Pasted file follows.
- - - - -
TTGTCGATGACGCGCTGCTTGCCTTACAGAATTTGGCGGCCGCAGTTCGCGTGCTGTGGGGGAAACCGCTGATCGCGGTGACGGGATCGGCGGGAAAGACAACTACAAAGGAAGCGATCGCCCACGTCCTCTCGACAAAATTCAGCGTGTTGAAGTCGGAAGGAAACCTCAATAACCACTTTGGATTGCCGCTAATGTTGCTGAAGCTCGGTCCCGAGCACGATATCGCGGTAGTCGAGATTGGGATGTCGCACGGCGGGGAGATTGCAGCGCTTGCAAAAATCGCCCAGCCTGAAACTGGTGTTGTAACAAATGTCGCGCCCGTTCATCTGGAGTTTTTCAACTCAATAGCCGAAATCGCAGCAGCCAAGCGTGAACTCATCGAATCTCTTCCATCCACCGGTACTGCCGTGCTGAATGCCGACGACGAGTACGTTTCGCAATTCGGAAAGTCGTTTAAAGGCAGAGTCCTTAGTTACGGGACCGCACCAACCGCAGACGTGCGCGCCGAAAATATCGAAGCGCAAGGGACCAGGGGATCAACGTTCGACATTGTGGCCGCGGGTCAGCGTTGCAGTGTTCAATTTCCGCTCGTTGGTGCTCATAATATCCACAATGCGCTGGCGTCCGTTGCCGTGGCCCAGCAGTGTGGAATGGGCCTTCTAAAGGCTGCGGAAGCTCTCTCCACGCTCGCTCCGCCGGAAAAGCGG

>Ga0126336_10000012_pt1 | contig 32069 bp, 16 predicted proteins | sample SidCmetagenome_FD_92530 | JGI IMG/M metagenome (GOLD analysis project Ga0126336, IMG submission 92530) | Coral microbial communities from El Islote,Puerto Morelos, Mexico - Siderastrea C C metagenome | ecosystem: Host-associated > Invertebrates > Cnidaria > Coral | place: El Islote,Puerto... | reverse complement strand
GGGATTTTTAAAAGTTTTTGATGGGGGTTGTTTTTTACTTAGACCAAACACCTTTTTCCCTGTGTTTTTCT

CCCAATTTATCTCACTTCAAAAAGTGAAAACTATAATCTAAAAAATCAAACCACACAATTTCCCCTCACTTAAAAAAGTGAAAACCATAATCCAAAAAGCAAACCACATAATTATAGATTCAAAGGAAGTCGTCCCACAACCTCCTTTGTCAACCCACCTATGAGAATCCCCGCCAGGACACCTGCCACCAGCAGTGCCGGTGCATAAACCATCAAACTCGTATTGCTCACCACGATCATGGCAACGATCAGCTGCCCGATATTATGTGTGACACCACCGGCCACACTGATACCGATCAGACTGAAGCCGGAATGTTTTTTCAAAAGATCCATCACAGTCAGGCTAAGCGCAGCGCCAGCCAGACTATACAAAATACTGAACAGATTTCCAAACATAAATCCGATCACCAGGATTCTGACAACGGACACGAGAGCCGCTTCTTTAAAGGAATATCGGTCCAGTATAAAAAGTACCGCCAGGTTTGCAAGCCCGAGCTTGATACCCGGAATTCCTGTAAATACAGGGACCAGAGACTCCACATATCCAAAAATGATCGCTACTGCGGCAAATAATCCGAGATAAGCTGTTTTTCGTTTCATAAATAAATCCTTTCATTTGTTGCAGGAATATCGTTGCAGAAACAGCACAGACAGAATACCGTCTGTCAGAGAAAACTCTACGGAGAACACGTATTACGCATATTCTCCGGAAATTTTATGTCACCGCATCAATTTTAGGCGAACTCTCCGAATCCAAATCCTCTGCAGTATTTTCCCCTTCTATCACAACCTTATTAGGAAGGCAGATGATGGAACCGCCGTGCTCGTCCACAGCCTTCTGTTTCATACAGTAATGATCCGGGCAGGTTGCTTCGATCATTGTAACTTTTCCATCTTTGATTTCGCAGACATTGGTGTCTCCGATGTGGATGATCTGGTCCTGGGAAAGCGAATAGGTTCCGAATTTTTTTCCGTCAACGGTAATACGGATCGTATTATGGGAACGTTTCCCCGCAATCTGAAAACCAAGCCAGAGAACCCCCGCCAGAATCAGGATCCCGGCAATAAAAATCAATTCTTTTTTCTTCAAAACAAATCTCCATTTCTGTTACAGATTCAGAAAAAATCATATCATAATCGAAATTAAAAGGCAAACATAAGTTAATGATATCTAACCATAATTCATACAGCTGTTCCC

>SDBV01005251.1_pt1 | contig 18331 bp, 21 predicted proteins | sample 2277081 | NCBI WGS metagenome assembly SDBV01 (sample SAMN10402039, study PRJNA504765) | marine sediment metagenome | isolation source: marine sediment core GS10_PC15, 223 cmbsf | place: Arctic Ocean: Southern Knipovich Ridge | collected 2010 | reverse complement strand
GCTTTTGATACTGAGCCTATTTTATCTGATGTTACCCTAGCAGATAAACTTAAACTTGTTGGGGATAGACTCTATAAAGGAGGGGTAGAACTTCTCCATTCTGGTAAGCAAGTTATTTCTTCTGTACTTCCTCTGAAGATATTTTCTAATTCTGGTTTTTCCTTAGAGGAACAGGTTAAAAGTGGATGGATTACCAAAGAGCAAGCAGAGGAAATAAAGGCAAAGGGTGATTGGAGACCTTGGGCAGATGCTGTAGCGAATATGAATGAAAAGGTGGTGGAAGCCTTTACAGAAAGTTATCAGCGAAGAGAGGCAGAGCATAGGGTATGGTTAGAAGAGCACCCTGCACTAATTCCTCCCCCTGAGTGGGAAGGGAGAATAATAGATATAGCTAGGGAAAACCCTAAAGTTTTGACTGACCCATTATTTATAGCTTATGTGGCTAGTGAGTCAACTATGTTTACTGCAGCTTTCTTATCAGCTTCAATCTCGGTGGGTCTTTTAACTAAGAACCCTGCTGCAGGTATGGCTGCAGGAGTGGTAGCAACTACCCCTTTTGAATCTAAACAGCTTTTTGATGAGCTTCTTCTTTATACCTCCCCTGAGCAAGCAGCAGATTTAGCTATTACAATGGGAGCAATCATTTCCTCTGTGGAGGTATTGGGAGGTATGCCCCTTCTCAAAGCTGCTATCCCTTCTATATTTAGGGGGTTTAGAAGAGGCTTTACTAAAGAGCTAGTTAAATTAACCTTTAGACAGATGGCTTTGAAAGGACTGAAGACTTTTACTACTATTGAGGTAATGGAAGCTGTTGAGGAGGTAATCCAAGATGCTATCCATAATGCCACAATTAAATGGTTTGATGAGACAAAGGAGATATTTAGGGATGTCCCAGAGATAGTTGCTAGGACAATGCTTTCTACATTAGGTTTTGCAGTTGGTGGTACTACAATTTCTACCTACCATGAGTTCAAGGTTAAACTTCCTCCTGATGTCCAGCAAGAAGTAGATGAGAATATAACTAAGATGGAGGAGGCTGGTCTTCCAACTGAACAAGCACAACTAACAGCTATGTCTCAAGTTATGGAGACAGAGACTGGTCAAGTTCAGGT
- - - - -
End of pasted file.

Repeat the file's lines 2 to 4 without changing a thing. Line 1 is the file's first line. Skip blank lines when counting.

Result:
>Ga0126336_10000012_pt1 | contig 32069 bp, 16 predicted proteins | sample SidCmetagenome_FD_92530 | JGI IMG/M metagenome (GOLD analysis project Ga0126336, IMG submission 92530) | Coral microbial communities from El Islote,Puerto Morelos, Mexico - Siderastrea C C metagenome | ecosystem: Host-associated > Invertebrates > Cnidaria > Coral | place: El Islote,Puerto... | reverse complement strand
GGGATTTTTAAAAGTTTTTGATGGGGGTTGTTTTTTACTTAGACCAAACACCTTTTTCCCTGTGTTTTTCT

CCCAATTTATCTCACTTCAAAAAGTGAAAACTATAATCTAAAAAATCAAACCACACAATTTCCCCTCACTTAAAAAAGTGAAAACCATAATCCAAAAAGCAAACCACATAATTATAGATTCAAAGGAAGTCGTCCCACAACCTCCTTTGTCAACCCACCTATGAGAATCCCCGCCAGGACACCTGCCACCAGCAGTGCCGGTGCATAAACCATCAAACTCGTATTGCTCACCACGATCATGGCAACGATCAGCTGCCCGATATTATGTGTGACACCACCGGCCACACTGATACCGATCAGACTGAAGCCGGAATGTTTTTTCAAAAGATCCATCACAGTCAGGCTAAGCGCAGCGCCAGCCAGACTATACAAAATACTGAACAGATTTCCAAACATAAATCCGATCACCAGGATTCTGACAACGGACACGAGAGCCGCTTCTTTAAAGGAATATCGGTCCAGTATAAAAAGTACCGCCAGGTTTGCAAGCCCGAGCTTGATACCCGGAATTCCTGTAAATACAGGGACCAGAGACTCCACATATCCAAAAATGATCGCTACTGCGGCAAATAATCCGAGATAAGCTGTTTTTCGTTTCATAAATAAATCCTTTCATTTGTTGCAGGAATATCGTTGCAGAAACAGCACAGACAGAATACCGTCTGTCAGAGAAAACTCTACGGAGAACACGTATTACGCATATTCTCCGGAAATTTTATGTCACCGCATCAATTTTAGGCGAACTCTCCGAATCCAAATCCTCTGCAGTATTTTCCCCTTCTATCACAACCTTATTAGGAAGGCAGATGATGGAACCGCCGTGCTCGTCCACAGCCTTCTGTTTCATACAGTAATGATCCGGGCAGGTTGCTTCGATCATTGTAACTTTTCCATCTTTGATTTCGCAGACATTGGTGTCTCCGATGTGGATGATCTGGTCCTGGGAAAGCGAATAGGTTCCGAATTTTTTTCCGTCAACGGTAATACGGATCGTATTATGGGAACGTTTCCCCGCAATCTGAAAACCAAGCCAGAGAACCCCCGCCAGAATCAGGATCCCGGCAATAAAAATCAATTCTTTTTTCTTCAAAACAAATCTCCATTTCTGTTACAGATTCAGAAAAAATCATATCATAATCGAAATTAAAAGGCAAACATAAGTTAATGATATCTAACCATAATTCATACAGCTGTTCCC